"Eggs," a 2005 ink jet print by Olivia Parker on view in new retrospective show at Peabody Essex Museum.
"Eggs," a 2005 ink jet print by Olivia Parker on view in new retrospective show at Peabody Essex Museum.

The Peabody Essex Museum — PEM for short — is a worthy destination for a summer day-trip. Located in Salem, it offers an array of interesting exhibits to challenge and satisfy the senses.

Its new show is Order of Imagination: The Photographs of Olivia Parker, on view July 13 through Nov. 11.

For over 40 years, Parker has used photography to explore the relationships between vision, knowledge and the natural world. From deceptively simple still lifes that transform the commonplace to her most recent work exploring memory loss, the exhibit features more than 100 intricately composed photographs that reflect her creativity, range and unflagging curiosity.

This is the first exhibition to present a comprehensive retrospective of Parker's extensive career.

Widely acclaimed, her work is represented in major collections including the Art Institute of Chicago, the Museum of Modern Art (MoMA) in New York, the Museum of Fine Arts, Boston, the George Eastman Museum and PEM.

Originally trained as a painter, the Massachusetts-based Parker was drawn to photography for its ability to create a controlled dialogue between nature and abstraction, permanence and the short-lived, and for its ability to use light to sculpt form and define space.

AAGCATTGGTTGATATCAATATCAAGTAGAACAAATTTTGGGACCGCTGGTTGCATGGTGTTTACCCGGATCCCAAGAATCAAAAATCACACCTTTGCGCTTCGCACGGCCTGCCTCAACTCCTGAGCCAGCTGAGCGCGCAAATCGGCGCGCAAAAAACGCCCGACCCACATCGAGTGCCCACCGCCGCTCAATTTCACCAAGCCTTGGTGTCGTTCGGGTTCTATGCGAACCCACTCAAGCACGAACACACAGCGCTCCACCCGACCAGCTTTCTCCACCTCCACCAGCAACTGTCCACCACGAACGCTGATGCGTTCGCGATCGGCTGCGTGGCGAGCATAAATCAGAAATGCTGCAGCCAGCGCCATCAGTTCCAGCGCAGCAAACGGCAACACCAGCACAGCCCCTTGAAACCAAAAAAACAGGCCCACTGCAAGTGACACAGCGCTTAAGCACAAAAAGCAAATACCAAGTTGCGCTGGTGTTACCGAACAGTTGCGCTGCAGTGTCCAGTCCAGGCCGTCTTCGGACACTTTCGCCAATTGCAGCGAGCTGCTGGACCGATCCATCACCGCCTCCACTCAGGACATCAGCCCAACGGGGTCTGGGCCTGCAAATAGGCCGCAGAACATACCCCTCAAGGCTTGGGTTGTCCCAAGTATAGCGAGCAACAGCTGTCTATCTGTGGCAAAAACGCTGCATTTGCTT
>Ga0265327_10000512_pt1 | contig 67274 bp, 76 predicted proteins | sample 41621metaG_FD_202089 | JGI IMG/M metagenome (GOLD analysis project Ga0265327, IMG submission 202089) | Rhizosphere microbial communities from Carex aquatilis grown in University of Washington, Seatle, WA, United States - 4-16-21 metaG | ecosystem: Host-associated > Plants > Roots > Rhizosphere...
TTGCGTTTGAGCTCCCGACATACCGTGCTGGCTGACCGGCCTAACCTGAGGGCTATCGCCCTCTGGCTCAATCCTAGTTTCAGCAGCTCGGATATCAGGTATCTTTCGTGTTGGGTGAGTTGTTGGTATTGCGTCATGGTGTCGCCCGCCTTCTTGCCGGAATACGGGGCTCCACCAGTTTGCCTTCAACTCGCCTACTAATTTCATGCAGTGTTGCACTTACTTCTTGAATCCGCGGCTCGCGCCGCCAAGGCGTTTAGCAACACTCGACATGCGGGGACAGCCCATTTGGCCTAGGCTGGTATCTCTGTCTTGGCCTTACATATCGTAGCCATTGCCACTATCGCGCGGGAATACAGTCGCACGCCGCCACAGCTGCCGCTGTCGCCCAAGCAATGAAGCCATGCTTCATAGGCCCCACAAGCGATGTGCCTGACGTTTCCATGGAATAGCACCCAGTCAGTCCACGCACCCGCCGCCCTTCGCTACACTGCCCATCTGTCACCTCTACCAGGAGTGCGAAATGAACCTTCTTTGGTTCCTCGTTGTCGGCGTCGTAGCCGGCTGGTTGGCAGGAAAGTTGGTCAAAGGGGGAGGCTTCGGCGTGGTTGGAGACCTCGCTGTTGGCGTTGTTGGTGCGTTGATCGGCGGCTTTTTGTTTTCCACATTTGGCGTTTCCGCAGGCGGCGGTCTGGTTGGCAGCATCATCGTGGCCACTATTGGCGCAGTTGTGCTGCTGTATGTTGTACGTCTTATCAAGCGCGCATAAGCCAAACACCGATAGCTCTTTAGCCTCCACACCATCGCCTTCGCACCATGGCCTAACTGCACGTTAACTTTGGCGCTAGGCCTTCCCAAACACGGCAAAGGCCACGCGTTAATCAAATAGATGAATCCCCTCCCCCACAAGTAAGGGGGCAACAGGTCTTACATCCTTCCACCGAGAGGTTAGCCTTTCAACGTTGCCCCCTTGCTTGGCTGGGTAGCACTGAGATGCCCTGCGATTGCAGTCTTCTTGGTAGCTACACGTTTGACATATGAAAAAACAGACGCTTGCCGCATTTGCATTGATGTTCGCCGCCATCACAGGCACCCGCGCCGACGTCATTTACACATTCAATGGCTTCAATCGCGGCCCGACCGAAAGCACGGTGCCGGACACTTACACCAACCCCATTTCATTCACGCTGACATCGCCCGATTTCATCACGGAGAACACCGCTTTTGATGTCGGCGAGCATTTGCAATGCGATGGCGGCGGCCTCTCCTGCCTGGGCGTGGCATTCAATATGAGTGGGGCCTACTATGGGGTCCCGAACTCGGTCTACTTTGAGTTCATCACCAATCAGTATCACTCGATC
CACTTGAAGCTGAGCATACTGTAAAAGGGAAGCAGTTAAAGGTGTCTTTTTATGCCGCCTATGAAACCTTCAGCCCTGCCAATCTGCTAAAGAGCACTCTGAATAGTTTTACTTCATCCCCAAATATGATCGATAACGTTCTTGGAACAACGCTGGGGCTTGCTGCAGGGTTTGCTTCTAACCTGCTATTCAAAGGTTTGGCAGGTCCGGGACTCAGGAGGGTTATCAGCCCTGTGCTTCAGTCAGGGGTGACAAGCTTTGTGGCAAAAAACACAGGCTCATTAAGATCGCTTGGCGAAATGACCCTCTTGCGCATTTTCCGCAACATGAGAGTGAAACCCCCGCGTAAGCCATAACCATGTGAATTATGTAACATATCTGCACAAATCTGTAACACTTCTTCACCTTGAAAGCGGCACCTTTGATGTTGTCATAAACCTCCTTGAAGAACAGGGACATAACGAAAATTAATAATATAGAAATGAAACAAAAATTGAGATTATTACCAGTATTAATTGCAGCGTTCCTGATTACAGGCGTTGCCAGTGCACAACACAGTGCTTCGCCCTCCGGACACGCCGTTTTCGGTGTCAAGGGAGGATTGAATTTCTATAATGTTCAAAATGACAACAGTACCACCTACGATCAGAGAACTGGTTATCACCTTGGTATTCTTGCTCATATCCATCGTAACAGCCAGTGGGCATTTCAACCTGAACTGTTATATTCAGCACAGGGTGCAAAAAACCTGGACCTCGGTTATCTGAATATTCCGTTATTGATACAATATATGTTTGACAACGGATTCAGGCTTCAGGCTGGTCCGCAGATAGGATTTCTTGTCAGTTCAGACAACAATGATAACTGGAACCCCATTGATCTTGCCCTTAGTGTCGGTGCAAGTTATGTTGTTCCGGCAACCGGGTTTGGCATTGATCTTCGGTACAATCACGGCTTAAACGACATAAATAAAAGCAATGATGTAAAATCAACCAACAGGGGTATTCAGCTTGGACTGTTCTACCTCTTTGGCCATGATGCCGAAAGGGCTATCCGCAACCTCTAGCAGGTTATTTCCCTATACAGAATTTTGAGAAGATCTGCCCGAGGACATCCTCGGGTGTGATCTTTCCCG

Now in her 70s, Parker switched from painting to photography in the early 1970s, a time that coincided with an expanding photography community in Boston. Her early works were assembled still lifes from a variety of found objects including shells, feathers, animal skeletons, scrap metal, maps and old books. She coaxes out meaning through these distinctive compositions and mastery of light. An array of her found objects is included in the exhibition.


She has embraced new technologies, including Photoshop and was one of the first artists to use digital photography in her fine art practice. The exhibition concludes with her most recent photographs that detail the impact that Alzheimer's disease had on her late husband John. He died in 2016, but she continues to work on the series.

"Her interest in the world — the natural and the world of ideas — is expansive and endless," said Sarah Kennel, PEM's curator of photography. "She is intensely curious and deeply intelligent, and I hope visitors are inspired and delighted with the opportunity to step into Parker's distinctive, imaginative realm."

PEM is open Tuesday-Sunday, 10 a.m.-5 p.m. For info, call 866-745-1876 or visit www.pem.org.

Nancye Tuttle's email address is nancyedt@verizon.net